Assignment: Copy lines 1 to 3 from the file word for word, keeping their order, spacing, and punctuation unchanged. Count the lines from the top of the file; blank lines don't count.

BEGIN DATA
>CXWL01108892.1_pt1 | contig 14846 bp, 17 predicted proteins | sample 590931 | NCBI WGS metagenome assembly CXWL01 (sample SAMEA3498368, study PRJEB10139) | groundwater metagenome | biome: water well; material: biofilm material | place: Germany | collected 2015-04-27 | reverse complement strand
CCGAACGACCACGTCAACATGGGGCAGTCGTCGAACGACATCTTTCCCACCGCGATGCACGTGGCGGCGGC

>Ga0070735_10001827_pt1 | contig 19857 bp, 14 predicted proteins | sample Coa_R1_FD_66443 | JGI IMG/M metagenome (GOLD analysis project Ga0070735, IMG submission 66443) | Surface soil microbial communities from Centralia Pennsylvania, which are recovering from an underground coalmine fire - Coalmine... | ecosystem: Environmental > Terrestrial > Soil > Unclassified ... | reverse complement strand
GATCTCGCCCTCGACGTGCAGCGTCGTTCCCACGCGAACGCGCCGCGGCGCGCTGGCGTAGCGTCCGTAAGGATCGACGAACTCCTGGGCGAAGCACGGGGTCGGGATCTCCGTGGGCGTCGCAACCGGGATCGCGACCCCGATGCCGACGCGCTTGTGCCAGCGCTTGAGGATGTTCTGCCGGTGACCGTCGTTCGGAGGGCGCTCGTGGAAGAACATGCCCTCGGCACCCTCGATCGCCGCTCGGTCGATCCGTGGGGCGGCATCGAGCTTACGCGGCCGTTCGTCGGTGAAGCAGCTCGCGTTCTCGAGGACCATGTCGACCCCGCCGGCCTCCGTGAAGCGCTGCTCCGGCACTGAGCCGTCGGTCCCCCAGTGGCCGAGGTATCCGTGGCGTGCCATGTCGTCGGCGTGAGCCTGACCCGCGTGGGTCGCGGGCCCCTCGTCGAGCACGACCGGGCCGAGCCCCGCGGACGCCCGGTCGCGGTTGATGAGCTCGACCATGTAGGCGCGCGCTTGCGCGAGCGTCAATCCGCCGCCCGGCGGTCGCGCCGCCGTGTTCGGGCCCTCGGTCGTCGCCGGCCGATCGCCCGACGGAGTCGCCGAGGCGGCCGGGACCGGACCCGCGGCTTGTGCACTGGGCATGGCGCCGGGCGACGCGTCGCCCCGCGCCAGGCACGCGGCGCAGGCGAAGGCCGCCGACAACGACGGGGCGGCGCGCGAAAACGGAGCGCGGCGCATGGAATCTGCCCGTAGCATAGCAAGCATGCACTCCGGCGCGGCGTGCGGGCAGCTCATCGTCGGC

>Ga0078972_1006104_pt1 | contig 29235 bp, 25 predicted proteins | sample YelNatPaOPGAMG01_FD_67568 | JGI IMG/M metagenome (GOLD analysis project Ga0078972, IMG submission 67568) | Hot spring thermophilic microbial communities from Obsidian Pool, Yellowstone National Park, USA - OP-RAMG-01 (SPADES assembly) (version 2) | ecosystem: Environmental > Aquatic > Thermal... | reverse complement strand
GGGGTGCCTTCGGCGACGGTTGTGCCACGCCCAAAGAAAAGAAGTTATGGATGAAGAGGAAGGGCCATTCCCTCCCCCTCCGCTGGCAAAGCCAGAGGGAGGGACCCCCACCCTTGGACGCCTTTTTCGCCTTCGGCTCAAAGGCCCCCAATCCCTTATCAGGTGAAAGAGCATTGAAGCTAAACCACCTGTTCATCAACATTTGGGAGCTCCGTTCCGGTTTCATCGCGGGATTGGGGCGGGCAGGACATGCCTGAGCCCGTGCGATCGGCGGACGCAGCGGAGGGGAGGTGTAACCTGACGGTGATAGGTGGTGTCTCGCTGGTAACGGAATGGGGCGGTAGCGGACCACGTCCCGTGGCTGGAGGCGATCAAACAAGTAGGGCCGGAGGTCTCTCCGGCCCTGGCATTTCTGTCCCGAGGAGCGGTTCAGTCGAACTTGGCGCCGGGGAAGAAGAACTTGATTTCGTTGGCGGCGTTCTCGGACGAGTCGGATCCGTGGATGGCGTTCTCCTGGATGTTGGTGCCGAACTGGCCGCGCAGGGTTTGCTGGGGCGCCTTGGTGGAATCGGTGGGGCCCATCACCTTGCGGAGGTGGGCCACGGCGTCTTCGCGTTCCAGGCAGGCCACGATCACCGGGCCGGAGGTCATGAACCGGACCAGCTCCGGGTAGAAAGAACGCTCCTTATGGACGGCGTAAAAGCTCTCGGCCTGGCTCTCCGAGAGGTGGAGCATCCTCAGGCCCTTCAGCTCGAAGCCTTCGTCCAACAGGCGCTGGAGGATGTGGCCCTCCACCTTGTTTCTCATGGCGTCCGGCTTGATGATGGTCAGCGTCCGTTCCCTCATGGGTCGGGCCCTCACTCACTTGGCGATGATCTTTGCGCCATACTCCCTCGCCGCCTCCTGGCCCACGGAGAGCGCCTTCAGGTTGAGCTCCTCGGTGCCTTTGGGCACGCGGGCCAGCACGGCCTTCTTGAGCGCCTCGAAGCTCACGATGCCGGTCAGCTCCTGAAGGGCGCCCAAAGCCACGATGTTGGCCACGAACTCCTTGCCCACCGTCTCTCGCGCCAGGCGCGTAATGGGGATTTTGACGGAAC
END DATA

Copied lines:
>CXWL01108892.1_pt1 | contig 14846 bp, 17 predicted proteins | sample 590931 | NCBI WGS metagenome assembly CXWL01 (sample SAMEA3498368, study PRJEB10139) | groundwater metagenome | biome: water well; material: biofilm material | place: Germany | collected 2015-04-27 | reverse complement strand
CCGAACGACCACGTCAACATGGGGCAGTCGTCGAACGACATCTTTCCCACCGCGATGCACGTGGCGGCGGC

>Ga0070735_10001827_pt1 | contig 19857 bp, 14 predicted proteins | sample Coa_R1_FD_66443 | JGI IMG/M metagenome (GOLD analysis project Ga0070735, IMG submission 66443) | Surface soil microbial communities from Centralia Pennsylvania, which are recovering from an underground coalmine fire - Coalmine... | ecosystem: Environmental > Terrestrial > Soil > Unclassified ... | reverse complement strand